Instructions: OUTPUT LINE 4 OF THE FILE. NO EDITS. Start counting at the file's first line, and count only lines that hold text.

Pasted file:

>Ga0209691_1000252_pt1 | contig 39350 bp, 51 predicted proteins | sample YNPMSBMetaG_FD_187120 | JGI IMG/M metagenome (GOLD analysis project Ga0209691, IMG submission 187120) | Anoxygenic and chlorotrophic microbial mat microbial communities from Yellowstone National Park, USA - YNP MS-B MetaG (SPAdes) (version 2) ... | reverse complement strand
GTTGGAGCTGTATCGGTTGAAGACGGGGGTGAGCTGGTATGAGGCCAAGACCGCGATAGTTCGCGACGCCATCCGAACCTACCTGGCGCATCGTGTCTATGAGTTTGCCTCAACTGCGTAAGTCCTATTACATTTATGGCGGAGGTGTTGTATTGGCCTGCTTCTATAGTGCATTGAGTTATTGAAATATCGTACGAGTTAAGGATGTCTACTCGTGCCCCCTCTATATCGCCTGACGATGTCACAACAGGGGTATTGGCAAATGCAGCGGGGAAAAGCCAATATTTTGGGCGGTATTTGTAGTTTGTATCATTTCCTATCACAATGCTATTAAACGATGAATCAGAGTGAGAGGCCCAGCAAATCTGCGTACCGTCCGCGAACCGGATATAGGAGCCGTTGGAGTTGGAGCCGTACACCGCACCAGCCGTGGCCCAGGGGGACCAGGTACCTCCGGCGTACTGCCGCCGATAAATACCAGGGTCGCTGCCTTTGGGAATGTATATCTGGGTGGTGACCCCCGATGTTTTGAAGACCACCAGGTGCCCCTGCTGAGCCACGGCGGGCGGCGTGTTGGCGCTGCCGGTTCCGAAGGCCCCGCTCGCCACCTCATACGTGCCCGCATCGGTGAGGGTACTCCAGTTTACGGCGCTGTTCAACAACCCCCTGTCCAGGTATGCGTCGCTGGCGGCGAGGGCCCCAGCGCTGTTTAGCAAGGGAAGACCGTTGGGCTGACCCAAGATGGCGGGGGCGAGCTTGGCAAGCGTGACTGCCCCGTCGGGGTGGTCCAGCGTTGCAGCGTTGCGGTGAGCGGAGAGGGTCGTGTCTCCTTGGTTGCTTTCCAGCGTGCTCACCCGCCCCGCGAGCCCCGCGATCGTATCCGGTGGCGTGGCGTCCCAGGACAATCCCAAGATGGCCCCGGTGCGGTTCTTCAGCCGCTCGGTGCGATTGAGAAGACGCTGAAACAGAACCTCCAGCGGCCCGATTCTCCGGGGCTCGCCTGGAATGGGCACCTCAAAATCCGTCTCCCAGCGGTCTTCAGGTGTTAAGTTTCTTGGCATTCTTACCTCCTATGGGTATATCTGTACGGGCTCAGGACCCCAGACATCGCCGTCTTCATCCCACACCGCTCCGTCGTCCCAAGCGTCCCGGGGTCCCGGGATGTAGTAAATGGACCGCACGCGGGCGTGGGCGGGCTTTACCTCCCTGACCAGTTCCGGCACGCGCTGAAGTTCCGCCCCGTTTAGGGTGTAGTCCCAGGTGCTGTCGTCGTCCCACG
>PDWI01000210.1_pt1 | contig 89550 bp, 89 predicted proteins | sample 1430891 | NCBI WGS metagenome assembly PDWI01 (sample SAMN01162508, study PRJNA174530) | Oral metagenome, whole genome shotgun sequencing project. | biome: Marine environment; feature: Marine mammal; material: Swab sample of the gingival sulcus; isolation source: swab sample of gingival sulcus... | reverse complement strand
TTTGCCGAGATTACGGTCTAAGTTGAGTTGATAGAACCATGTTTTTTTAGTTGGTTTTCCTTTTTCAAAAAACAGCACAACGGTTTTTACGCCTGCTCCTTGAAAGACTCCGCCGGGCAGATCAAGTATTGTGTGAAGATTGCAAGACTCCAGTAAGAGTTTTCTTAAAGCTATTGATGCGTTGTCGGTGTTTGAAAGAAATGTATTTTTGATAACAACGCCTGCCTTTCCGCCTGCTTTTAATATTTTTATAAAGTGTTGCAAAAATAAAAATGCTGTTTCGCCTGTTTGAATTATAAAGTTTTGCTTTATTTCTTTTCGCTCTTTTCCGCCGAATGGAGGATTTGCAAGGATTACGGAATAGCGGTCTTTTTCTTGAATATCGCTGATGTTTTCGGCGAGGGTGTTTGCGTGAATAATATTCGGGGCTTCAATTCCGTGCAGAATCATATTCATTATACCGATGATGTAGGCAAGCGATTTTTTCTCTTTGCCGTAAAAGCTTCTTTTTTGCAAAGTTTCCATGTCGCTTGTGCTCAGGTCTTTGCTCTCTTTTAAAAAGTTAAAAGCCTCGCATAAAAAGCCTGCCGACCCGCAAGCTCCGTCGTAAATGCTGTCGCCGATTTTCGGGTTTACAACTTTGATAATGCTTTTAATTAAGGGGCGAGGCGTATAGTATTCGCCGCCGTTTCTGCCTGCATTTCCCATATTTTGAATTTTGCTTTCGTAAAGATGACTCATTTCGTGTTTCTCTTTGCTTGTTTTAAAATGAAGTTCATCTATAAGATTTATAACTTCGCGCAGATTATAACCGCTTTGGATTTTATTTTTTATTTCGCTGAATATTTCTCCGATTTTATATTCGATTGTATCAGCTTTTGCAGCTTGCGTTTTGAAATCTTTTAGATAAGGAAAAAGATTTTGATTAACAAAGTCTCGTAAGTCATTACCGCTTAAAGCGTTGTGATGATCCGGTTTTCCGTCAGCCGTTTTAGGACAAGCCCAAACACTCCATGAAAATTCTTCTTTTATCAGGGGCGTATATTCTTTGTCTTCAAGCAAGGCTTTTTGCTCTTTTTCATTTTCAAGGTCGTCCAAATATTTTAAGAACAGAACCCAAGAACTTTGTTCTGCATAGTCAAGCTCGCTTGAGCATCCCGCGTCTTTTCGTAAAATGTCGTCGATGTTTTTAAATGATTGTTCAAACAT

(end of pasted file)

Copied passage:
TTTGCCGAGATTACGGTCTAAGTTGAGTTGATAGAACCATGTTTTTTTAGTTGGTTTTCCTTTTTCAAAAAACAGCACAACGGTTTTTACGCCTGCTCCTTGAAAGACTCCGCCGGGCAGATCAAGTATTGTGTGAAGATTGCAAGACTCCAGTAAGAGTTTTCTTAAAGCTATTGATGCGTTGTCGGTGTTTGAAAGAAATGTATTTTTGATAACAACGCCTGCCTTTCCGCCTGCTTTTAATATTTTTATAAAGTGTTGCAAAAATAAAAATGCTGTTTCGCCTGTTTGAATTATAAAGTTTTGCTTTATTTCTTTTCGCTCTTTTCCGCCGAATGGAGGATTTGCAAGGATTACGGAATAGCGGTCTTTTTCTTGAATATCGCTGATGTTTTCGGCGAGGGTGTTTGCGTGAATAATATTCGGGGCTTCAATTCCGTGCAGAATCATATTCATTATACCGATGATGTAGGCAAGCGATTTTTTCTCTTTGCCGTAAAAGCTTCTTTTTTGCAAAGTTTCCATGTCGCTTGTGCTCAGGTCTTTGCTCTCTTTTAAAAAGTTAAAAGCCTCGCATAAAAAGCCTGCCGACCCGCAAGCTCCGTCGTAAATGCTGTCGCCGATTTTCGGGTTTACAACTTTGATAATGCTTTTAATTAAGGGGCGAGGCGTATAGTATTCGCCGCCGTTTCTGCCTGCATTTCCCATATTTTGAATTTTGCTTTCGTAAAGATGACTCATTTCGTGTTTCTCTTTGCTTGTTTTAAAATGAAGTTCATCTATAAGATTTATAACTTCGCGCAGATTATAACCGCTTTGGATTTTATTTTTTATTTCGCTGAATATTTCTCCGATTTTATATTCGATTGTATCAGCTTTTGCAGCTTGCGTTTTGAAATCTTTTAGATAAGGAAAAAGATTTTGATTAACAAAGTCTCGTAAGTCATTACCGCTTAAAGCGTTGTGATGATCCGGTTTTCCGTCAGCCGTTTTAGGACAAGCCCAAACACTCCATGAAAATTCTTCTTTTATCAGGGGCGTATATTCTTTGTCTTCAAGCAAGGCTTTTTGCTCTTTTTCATTTTCAAGGTCGTCCAAATATTTTAAGAACAGAACCCAAGAACTTTGTTCTGCATAGTCAAGCTCGCTTGAGCATCCCGCGTCTTTTCGTAAAATGTCGTCGATGTTTTTAAATGATTGTTCAAACAT